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February 9th, 2010
11:55 AM ET

Survivor buried 4 weeks?

Dr. Sanjay Gupta has returned to Haiti on assignment. In this piece, he reports on a quake survivor who may have been trapped in debris for four weeks.


February 9th, 2010
09:34 AM ET

Returning to Haiti. Tipping the scales of faith.

By Dr. Sanjay Gupta
CNN Medical Chief Correspondent

When I told my wife I wanted to go back to Haiti, she had the reaction I expected. “The girls really missed you when you were gone last time,” she said. “I am worried that you lost too much weight down there,” she added. And, “what about your safety, physical and mental well being?” she concluded. They were all the reactions I expected. The car was then silent as we were driving through our neighborhood on a rainy Saturday morning. In that quiet, we both realized something essential. I knew she was right, on all counts. And, still, she knew it was the right thing to do. She was the first to speak and break the silence. “Truth is, I would go with you,” she whispered. “I would like to help as well.”

Dr. Sanjay Gupta in Port-Au-Prince hospital.

Dr. Sanjay Gupta in Port-Au-Prince hospital.

I thought about that conversation a lot on the middle-of-the-night flight to Florida, a connection to Santo Domingo at 3 a.m. and then finally the early morning arrival in Port-au-Prince. She has seen the images on television of the unfathomable suffering over the last month, and she was affected by it in more ways than I realized. Over the few days I was home, we hardly talked about what I had seen in Haiti. I felt the need to protect her from those stories, some of which I may never share with anyone - and she was cognizant of the desire to not re open the emotional images. She also knew that while I was physically home, my mind never left Haiti.

Most of the time I was in Haiti, I was a doctor. With the cameras off, I saw patient after patient, most of them with head injuries and with no access to a neurosurgeon. Many of them needed reassurance, and a few needed emergent operations. As a reporter, I was able to help highlight the stark difference between most international aid, and medical aid. In short, the requirement for medical aid was immediate –measured literally in minutes and hours. If action wasn’t taken, and quickly, people would die that could’ve been saved. As a father, I held a lot of small hands and offered a soothing voice, to children whose parents had been lost.

So many times over the past month, I had my faith completely trashed as I saw unjustified loss of life and suffering. I saw amputations being performed without adequate anesthesia as nurses and doctors held down a patient while performing brutal operations. I saw the tears running down those same nurses and doctors cheeks while their faces were steeled with desperation, determination and a little anger at the awful position they were all in together.

But, I also had moments where my faith was restored. Small improvements in water distribution, a slow trickle of supplies turning into a river of good will, a rush of health care providers and private citizens with sleeves rolled up and grit on their skin. Like my wife, they all wanted to help, in any way possible.

If you look throughout the history of our own lives, there are a few occasions when we see something that galvanizes the entire world. In a world where there is too much bickering about politics, and too much fascination with pop culture, every now and then people simply come together. I returned to Haiti because I wanted to show the slow but inevitable medical recovery happening here. People should not forget what has happened and what will be necessary for a long time to come. I returned because I wanted to remind people of the relentless and extraordinary resolve of the beautiful Haitian people. I came back because the story I am telling is of the scales of faith being tipped here, just a little bit.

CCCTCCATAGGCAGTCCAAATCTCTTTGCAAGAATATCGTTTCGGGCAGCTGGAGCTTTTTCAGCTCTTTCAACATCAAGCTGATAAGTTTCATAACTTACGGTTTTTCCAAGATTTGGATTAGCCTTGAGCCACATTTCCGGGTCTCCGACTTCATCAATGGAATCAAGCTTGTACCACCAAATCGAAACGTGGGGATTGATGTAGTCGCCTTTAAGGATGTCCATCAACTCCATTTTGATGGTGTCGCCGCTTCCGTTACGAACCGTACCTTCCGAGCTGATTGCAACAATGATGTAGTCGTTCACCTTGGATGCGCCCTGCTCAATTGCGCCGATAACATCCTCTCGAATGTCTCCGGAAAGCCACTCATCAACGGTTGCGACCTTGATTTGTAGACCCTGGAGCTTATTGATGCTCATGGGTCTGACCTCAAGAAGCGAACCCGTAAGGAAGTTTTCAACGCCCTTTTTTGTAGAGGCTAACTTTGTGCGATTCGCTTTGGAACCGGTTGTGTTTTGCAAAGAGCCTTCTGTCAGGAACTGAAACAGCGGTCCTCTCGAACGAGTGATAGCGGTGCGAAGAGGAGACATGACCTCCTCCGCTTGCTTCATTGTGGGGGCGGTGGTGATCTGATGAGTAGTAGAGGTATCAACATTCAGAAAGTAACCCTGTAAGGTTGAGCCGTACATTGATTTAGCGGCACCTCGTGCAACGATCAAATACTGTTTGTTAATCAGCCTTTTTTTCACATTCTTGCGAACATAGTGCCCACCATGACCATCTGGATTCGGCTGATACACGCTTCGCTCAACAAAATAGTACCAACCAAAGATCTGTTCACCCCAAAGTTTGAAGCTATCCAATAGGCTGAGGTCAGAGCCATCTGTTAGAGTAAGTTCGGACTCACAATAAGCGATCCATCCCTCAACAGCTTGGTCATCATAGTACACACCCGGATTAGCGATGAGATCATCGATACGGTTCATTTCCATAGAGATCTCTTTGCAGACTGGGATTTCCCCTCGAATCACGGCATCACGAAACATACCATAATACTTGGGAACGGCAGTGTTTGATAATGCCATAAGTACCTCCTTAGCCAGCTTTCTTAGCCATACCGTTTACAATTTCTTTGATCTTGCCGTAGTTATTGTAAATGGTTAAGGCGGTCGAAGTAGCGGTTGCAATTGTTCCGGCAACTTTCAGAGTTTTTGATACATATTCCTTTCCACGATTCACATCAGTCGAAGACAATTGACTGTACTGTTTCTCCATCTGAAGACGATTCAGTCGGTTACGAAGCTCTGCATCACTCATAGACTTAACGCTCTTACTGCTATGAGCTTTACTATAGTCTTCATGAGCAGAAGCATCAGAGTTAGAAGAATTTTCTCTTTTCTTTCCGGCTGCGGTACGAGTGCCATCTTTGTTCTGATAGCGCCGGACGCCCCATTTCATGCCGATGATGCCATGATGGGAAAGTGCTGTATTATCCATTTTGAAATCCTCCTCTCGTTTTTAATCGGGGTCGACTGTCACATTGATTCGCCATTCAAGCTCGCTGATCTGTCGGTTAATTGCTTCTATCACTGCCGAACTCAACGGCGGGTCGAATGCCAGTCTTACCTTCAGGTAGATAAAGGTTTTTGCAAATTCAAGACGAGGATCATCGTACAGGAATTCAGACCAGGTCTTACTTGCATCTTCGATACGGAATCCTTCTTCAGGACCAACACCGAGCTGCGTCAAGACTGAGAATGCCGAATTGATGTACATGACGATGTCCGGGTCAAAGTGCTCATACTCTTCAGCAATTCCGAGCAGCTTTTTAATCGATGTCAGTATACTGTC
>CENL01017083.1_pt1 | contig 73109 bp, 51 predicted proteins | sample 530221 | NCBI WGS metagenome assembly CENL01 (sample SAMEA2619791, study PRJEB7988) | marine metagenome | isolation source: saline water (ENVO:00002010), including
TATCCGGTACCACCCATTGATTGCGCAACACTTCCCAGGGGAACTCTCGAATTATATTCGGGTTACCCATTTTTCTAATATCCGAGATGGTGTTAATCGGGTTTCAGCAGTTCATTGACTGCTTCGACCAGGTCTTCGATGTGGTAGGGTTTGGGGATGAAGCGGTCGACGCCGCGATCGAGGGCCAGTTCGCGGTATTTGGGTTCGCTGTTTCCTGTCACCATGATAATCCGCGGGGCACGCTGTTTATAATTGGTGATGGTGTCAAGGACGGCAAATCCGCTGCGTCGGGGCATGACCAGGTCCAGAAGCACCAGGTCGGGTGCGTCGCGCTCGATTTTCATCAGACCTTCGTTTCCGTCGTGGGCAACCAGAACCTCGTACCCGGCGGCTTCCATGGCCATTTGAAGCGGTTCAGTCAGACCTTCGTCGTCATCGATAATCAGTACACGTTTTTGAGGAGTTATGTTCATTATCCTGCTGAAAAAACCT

Editor's Note: Medical news is a popular but sensitive subject rooted in science. We receive many comments on this blog each day; not all are posted. Our hope is that much will be learned from the sharing of useful information and personal experiences based on the medical and health topics of the blog. We encourage you to focus your comments on those medical and health topics and we appreciate your input. Thank you for your participation.


January 29th, 2010
02:00 PM ET

Haiti babies' survival unsure

CNN Chief Medical Correspondent Dr. Sanjay Gupta was on assignment in Haiti. On Thursday he reported on the challenges facing newborns in earthquake-devastated Haiti.


January 28th, 2010
02:14 PM ET

Health of rescued girl

CNN Chief Medical Correspondent Dr. Sanjay Gupta has been on assignment in Haiti, covering the earthquake aftermath. He talks about the girl pulled from the rubble after 15 days and answers other questions.


Filed under: Haiti

January 26th, 2010
06:08 PM ET

It's just survival

By Dr. Sanjay Gupta
CNN Chief Medical Correspondent

A couple of days ago, a man was stoned to death about a block from where we are staying in Port-au-Prince, Haiti. I have been down here nearly two weeks covering the earthquake devastation, having arrived quickly the morning after it occurred. I didn’t see the stoning myself, but several of my colleagues described a man who had been trying to steal money and was met with swift and deadly citizen justice. A lot was made of this particular tragedy, and if you caught only that headline, you might be left believing the incident was in some way emblematic of what was happening all over the place. Truth is, even though I braced myself to see rampant lawlessness and mob hostility, I wanted to blog about what I have actually seen.